U.N. General Assembly: Trump blames China, WHO for COVID-19 crisis

President Donald Trump delivers a recorded address Tuesday at the 75th General Debate of the United Nations General Assembly. Photo courtesy of the United Nations
President Donald Trump delivers a recorded address Tuesday at the 75th General Debate of the United Nations General Assembly. Photo courtesy of the United Nations

Sept. 22 (UPI) -- In a recorded address Tuesday at the 75th U.N. General Assembly, U.S. President Donald Trump slammed China for its response to COVID-19 in the early weeks of the pandemic.

Trump's taped remarks were broadcast on the first day of the assembly's General Debate, along with recorded addresses from other global leaders.


"The Chinese government and the World Health Organization, which is virtually controlled by China, falsely declared that there was no evidence of human-to-human transmission," Trump said. "The United Nations must hold China accountable for their actions."

China's U.N. ambassador, Zhang Jun, said his country's leadership "resolutely rejects the baseless accusations against China. Zhang introduced Chinese President Xi Jinping's pre-recorded statement to the U.N. General Assembly.

"The world is at a crossroads. At this moment, the world needs more solidarity and cooperation, but not confrontation," Zhang said.


Again calling it the "China virus," Trump declared that the world's nations will "defeat" the pandemic and touted his administration's record in fighting the virus on a day when the U.S. death toll topped 200,000.

The General Assembly is the first since Trump decided earlier this year to withdraw from WHO, the chief U.N. health agency.

Xi called for global cooperation to defeat the pandemic and appeared to offer a less divisive tone than Trump.

"We will continue to narrow differences and resolve disputes with others through dialogue and negotiation," Xi said. "We will not seek to develop only ourselves or engage in zero sum game.

This year's debate, like many other high-profile events in the COVID-19 era, will largely be held remotely.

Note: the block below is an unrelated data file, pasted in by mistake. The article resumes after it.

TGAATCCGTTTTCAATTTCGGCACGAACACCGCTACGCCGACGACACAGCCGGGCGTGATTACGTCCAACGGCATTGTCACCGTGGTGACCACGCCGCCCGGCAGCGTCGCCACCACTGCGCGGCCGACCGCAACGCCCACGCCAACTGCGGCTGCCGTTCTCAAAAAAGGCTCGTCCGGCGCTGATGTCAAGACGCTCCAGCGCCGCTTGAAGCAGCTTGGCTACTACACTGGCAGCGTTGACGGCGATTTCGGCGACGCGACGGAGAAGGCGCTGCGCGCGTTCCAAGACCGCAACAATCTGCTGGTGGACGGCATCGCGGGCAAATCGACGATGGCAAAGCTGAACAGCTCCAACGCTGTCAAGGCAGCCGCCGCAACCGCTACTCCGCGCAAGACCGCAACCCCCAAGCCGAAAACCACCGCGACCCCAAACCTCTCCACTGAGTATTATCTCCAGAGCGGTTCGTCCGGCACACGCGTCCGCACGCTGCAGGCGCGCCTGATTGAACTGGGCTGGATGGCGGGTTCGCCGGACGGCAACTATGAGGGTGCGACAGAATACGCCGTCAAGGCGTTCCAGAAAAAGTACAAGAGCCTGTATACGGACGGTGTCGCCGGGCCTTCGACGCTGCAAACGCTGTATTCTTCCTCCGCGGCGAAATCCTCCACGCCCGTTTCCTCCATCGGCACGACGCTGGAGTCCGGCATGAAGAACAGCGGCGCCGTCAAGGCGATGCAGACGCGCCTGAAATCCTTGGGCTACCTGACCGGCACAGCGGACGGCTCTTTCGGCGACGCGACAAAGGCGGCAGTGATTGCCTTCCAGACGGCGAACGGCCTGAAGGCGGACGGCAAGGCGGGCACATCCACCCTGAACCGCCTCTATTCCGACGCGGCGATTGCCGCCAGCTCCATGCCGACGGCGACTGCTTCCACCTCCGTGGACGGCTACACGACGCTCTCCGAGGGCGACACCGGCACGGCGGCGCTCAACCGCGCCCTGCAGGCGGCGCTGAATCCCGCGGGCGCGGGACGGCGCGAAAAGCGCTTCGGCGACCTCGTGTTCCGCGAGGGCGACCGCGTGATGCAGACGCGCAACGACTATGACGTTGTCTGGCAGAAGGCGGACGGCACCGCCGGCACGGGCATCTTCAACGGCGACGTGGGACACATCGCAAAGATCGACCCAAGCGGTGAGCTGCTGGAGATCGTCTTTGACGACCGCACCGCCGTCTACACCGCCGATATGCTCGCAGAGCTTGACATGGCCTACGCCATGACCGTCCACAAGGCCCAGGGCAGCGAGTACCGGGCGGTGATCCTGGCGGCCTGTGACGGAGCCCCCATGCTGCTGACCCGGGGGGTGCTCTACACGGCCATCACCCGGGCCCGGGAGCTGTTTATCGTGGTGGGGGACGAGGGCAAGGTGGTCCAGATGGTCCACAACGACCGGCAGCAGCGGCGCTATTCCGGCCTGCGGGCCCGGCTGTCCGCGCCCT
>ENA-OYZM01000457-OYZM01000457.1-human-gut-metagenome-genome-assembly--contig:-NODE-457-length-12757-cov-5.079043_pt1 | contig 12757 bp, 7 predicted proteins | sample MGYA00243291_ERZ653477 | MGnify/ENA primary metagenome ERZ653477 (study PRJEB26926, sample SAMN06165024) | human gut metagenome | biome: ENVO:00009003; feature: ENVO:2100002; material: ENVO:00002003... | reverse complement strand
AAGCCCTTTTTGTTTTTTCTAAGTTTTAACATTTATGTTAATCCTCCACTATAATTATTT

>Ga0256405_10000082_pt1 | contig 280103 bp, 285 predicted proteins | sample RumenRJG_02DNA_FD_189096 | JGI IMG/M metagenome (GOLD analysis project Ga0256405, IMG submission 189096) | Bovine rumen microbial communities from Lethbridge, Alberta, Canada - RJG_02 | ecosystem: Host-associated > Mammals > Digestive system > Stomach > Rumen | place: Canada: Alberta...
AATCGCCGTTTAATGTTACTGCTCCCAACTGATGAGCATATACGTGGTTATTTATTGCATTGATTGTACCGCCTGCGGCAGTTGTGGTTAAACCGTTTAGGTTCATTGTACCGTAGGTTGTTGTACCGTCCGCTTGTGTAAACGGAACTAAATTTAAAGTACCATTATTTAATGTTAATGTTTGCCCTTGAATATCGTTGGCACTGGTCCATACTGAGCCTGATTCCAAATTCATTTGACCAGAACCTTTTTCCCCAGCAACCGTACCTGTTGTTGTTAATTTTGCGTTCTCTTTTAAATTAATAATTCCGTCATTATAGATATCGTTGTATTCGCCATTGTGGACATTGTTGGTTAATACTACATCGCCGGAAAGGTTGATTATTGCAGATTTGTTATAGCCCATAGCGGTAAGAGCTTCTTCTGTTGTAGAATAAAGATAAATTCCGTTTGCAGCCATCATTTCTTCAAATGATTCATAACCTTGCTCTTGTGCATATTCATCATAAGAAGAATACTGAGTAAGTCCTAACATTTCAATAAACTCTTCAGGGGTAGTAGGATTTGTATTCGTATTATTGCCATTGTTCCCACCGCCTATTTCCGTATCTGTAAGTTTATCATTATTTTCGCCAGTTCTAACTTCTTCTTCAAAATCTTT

Preceding Trump's address, U.N. Secretary-General Antonio Guterres warned that the worsening relations between the United States and China hold the potential for a "new cold war."

"We are moving in a very dangerous direction," he said. "Our world cannot afford a future where the two largest economies split the globe in a great fracture -- each with its own trade and financial rules and Internet and artificial intelligence capacities."


Brazilian President Jair Bolsonaro and Turkish President Recep Tayyip Erdogan each delivered taped addresses immediately following Trump.

Bolsonaro defended his government's record in protecting the Amazon rainforest, claiming his administration is the victim of "a brutal disinformation campaign."

The Brazilian leader said the true goal of environmentalists is to "harm the government and Brazil itself."

The remarks came as a record number of fires burned through the Pantanal, the world's largest tropical wetlands.

Erdogan called for "comprehensive and meaningful reforms" at the United Nations, including a restructuring to expand the Security Council beyond the five permanent, veto-holding members -- the United States, Britain, China, France and Russia.

The COVID-19 pandemic has shown "how ineffective" the Security Council is set up, he said.

"Thus, we have once again seen the rightfulness of the 'the world is bigger than five' thesis, which I have been advocating for years from this rostrum."

Russian President Vladimir Putin, in his address, called for stronger cooperation with WHO and promised his country's newly developed COVID-19 vaccine was safe and effective.

"We are proposing to hold an online high-level conference shortly for countries interested in cooperation in the development of anti-coronavirus vaccines," he said.


"We are ready to share experience and continue cooperating with all states and international entities, including in supplying the Russian vaccine, which has proved reliable, safe and effective, to other countries."

Iranian President Hassan Rouhani focused much of his speech on his country's nuclear ambitions, rebuking the United States' decision to withdraw from the Joint Comprehensive Plan of Action nuclear deal and reimpose sanctions on Iran.

"Iran is not a bargaining chip in U.S. elections and domestic policy," Rouhani said. "Any U.S. administration after the upcoming elections will have no choice but to surrender to the resilience of the Iranian nation.

Others scheduled to give remarks in Tuesday's early session were South Korean President Moon Jae-in and French President Emmanuel Macron.

In all, 170 heads of state and government leaders will take part in the General Debate this week -- the most ever for the event. However, most will not travel to the U.N. headquarters in New York City amid 14-day quarantine regulations due to the pandemic.

U.N. spokesman Stephan Dujarric estimated that about 200 people will be present in the hall during the speeches -- diplomats from all member states who will introduce the pre-recorded speeches.


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